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MANLEY'S SUCCESSOR WILL INHERIT UNPOPULAR AUSTERITY MEASURES

The successor to ailing Prime Minister Michael Manley will inherit austerity policies that have eroded once-enthusiastic support for his governing People's National Party.

Manley insists that his program of deregulation, public divestiture and less state spending will not change, despite public unhappiness over higher prices for everything from food and gasoline to kerosene used for cooking.Longtime rival Edward Seaga, the conservative leader of the Jamaica Labor Party, hopes the transition government will provide an opening for the opposition. But he doubts general elections will be called soon. A new ballot is not constitutionally required until 1994.

Manley announced his retirement for health reasons a week ago. His office announced on Saturday that he will visit President Bush in Washington on Tuesday and Wednesday ahead of his formal resignation.

The odds-on favorite to replace him is a former deputy prime minister, P.J. Patterson.

A 57-year-old London-trained lawyer, Patterson is believed to enjoy enough support within the party to overcome allegations of impropriety before he was dropped from Manley's Cabinet in January. Growing public disenchantment with economic policy contributed to the Cabinet shake-up.

Also campaigning for the post is Portia Simpson, the 49-year-old minister of labor, welfare and sport.

Selecting a new leader for the Caribbean's third-largest nation and its 2.4 million people will be done at a party meeting in Kingston on March 28, when Manley plans to formally step down.

His retirement after more than 40 years in politics will mark an end to a family dynasty. His father, Norman Manley, a father of Jamaican independence, founded the People's National Party in 1938 and passed the party reins to his son in 1969.

During a first stint as prime minister from 1972 to 1980, Manley was a socialist firebrand who alienated the United States and foreign investors by nationalizing industries and establishing close ties with communist Cuba.

But when he took office again in 1989, soundly defeating Seaga, Manley took a new tack and implemented his austerity program.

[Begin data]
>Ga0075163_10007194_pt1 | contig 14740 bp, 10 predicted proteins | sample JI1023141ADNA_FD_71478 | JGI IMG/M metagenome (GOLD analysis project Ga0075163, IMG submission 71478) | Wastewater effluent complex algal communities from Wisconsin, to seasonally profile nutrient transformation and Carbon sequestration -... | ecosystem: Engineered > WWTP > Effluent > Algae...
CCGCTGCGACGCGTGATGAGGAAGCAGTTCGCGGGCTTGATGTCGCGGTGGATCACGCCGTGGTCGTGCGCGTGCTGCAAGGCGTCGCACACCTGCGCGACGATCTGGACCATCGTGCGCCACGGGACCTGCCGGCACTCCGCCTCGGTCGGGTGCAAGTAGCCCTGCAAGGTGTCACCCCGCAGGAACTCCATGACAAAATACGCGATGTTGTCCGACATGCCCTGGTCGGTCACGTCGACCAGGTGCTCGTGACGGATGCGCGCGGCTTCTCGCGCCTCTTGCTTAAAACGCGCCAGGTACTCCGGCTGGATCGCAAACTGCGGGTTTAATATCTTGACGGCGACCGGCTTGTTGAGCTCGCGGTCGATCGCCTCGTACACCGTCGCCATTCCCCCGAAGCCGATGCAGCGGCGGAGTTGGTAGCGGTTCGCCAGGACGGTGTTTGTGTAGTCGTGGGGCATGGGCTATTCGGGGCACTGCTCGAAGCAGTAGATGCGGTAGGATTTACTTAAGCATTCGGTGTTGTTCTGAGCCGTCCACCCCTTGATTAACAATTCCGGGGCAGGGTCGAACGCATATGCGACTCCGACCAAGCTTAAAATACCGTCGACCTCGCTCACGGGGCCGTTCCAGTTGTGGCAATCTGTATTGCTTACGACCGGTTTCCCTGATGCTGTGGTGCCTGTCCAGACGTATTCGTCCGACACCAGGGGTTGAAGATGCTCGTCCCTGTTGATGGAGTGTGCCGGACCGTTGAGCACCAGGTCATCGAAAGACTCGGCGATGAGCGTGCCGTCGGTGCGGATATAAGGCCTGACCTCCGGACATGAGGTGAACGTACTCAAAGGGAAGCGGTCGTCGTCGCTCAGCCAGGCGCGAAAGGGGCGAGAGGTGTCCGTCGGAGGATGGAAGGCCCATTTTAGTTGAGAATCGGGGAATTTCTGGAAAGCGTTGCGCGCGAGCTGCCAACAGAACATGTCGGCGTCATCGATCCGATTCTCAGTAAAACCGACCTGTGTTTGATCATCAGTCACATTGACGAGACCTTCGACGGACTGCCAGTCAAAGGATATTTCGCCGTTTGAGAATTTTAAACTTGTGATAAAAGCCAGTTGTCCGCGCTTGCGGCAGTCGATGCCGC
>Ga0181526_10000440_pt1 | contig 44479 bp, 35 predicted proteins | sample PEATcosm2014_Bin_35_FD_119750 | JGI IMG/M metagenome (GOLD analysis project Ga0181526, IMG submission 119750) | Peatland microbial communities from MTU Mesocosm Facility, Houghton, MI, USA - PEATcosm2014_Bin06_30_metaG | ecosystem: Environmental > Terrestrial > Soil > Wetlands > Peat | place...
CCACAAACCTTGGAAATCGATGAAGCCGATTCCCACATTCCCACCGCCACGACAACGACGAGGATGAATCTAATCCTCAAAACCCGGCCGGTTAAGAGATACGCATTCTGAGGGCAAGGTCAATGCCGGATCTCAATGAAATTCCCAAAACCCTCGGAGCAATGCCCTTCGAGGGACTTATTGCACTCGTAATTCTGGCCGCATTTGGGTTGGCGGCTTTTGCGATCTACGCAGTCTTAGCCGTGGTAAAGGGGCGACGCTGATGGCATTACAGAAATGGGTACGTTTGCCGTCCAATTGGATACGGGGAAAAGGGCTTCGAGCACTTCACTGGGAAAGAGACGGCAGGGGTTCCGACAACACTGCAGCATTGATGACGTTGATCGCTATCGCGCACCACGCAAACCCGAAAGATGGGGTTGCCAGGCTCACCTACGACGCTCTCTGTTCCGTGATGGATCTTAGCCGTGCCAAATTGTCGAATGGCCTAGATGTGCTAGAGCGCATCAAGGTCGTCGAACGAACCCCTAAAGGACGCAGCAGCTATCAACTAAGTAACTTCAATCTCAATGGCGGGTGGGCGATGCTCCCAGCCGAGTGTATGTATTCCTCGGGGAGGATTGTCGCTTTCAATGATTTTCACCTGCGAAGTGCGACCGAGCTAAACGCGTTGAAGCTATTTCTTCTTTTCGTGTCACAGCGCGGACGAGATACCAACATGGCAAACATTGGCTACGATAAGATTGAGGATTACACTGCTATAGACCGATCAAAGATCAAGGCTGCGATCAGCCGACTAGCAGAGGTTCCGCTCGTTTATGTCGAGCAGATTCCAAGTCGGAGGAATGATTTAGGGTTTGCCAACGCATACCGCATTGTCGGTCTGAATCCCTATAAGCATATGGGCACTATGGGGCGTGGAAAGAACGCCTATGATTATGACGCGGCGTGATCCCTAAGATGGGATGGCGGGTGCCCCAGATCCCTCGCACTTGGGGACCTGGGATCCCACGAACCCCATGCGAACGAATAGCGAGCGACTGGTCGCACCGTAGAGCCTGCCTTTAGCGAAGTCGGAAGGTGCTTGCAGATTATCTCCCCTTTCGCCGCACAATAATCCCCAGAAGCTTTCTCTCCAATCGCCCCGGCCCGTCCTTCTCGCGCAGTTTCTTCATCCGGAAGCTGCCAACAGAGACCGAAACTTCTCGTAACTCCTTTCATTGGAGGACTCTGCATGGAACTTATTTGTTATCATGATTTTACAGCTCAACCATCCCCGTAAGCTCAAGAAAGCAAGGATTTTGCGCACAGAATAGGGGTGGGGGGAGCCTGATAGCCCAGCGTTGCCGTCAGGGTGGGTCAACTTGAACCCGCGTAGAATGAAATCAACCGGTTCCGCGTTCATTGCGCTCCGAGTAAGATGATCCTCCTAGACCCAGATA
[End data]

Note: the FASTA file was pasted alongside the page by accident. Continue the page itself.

Public dissatisfaction has grown as inflation has persisted - running more than 80 percent a year. The Jamaican dollar has dropped in value from 18 U.S. cents when Manley took office to 4.5 cents today.

But Manley says Jamaica will not change course.

"The succession issue will have no effect on the model, the path or the course," he said.

Manley met Tuesday with Patterson and Simpson, who emerged holding hands as a symbol of party unity despite their competition.

In January, Patterson was replaced as deputy prime minister and finance minister amid allegations he approved a waiver of $1.47 million in duties on unleaded gasoline for Shell Oil Co. The head of Shell in Jamaica, Howard Hamilton, is a member of the party's governing board.

Patterson contends there was nothing illegal or improper about his action, which he said was in the national interest. He has pledged, however, not to serve as his own finance minister if he becomes prime minister.

Seaga, meanwhile, has put his Jamaica Labor Party on "election alert."

The party suggests that Manley's replacement "may wish to call a general election on the pretext of seeking a mandate from the people."

But it also suggests that a tight state budget expected for the fiscal year starting in April is going to be so painful that Manley's party may not want to face the voters.